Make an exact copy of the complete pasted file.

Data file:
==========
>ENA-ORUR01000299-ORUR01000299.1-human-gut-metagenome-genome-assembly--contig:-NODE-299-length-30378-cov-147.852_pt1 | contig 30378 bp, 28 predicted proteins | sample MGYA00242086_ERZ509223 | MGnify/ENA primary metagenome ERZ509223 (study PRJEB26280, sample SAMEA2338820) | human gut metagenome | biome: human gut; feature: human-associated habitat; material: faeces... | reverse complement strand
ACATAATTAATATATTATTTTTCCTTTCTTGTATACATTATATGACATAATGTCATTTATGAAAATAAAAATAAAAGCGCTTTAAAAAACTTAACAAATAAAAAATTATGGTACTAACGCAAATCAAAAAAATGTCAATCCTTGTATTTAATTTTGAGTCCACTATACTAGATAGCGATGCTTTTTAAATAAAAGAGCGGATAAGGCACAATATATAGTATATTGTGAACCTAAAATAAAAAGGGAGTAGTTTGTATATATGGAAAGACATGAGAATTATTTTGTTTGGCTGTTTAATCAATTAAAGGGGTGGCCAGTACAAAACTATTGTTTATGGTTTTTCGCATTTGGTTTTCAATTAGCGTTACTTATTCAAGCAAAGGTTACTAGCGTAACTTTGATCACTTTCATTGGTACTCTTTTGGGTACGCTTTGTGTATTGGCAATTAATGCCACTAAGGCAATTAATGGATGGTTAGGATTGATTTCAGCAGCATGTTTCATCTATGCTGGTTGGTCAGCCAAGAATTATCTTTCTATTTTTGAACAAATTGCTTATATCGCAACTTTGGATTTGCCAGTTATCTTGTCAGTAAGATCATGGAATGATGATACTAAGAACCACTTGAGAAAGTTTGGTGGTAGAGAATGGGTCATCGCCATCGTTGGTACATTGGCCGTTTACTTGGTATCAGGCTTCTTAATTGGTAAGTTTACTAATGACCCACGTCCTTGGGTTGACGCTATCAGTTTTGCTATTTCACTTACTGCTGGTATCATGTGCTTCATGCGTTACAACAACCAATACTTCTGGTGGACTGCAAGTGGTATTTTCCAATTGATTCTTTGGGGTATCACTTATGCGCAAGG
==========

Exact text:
>ENA-ORUR01000299-ORUR01000299.1-human-gut-metagenome-genome-assembly--contig:-NODE-299-length-30378-cov-147.852_pt1 | contig 30378 bp, 28 predicted proteins | sample MGYA00242086_ERZ509223 | MGnify/ENA primary metagenome ERZ509223 (study PRJEB26280, sample SAMEA2338820) | human gut metagenome | biome: human gut; feature: human-associated habitat; material: faeces... | reverse complement strand
ACATAATTAATATATTATTTTTCCTTTCTTGTATACATTATATGACATAATGTCATTTATGAAAATAAAAATAAAAGCGCTTTAAAAAACTTAACAAATAAAAAATTATGGTACTAACGCAAATCAAAAAAATGTCAATCCTTGTATTTAATTTTGAGTCCACTATACTAGATAGCGATGCTTTTTAAATAAAAGAGCGGATAAGGCACAATATATAGTATATTGTGAACCTAAAATAAAAAGGGAGTAGTTTGTATATATGGAAAGACATGAGAATTATTTTGTTTGGCTGTTTAATCAATTAAAGGGGTGGCCAGTACAAAACTATTGTTTATGGTTTTTCGCATTTGGTTTTCAATTAGCGTTACTTATTCAAGCAAAGGTTACTAGCGTAACTTTGATCACTTTCATTGGTACTCTTTTGGGTACGCTTTGTGTATTGGCAATTAATGCCACTAAGGCAATTAATGGATGGTTAGGATTGATTTCAGCAGCATGTTTCATCTATGCTGGTTGGTCAGCCAAGAATTATCTTTCTATTTTTGAACAAATTGCTTATATCGCAACTTTGGATTTGCCAGTTATCTTGTCAGTAAGATCATGGAATGATGATACTAAGAACCACTTGAGAAAGTTTGGTGGTAGAGAATGGGTCATCGCCATCGTTGGTACATTGGCCGTTTACTTGGTATCAGGCTTCTTAATTGGTAAGTTTACTAATGACCCACGTCCTTGGGTTGACGCTATCAGTTTTGCTATTTCACTTACTGCTGGTATCATGTGCTTCATGCGTTACAACAACCAATACTTCTGGTGGACTGCAAGTGGTATTTTCCAATTGATTCTTTGGGGTATCACTTATGCGCAAGG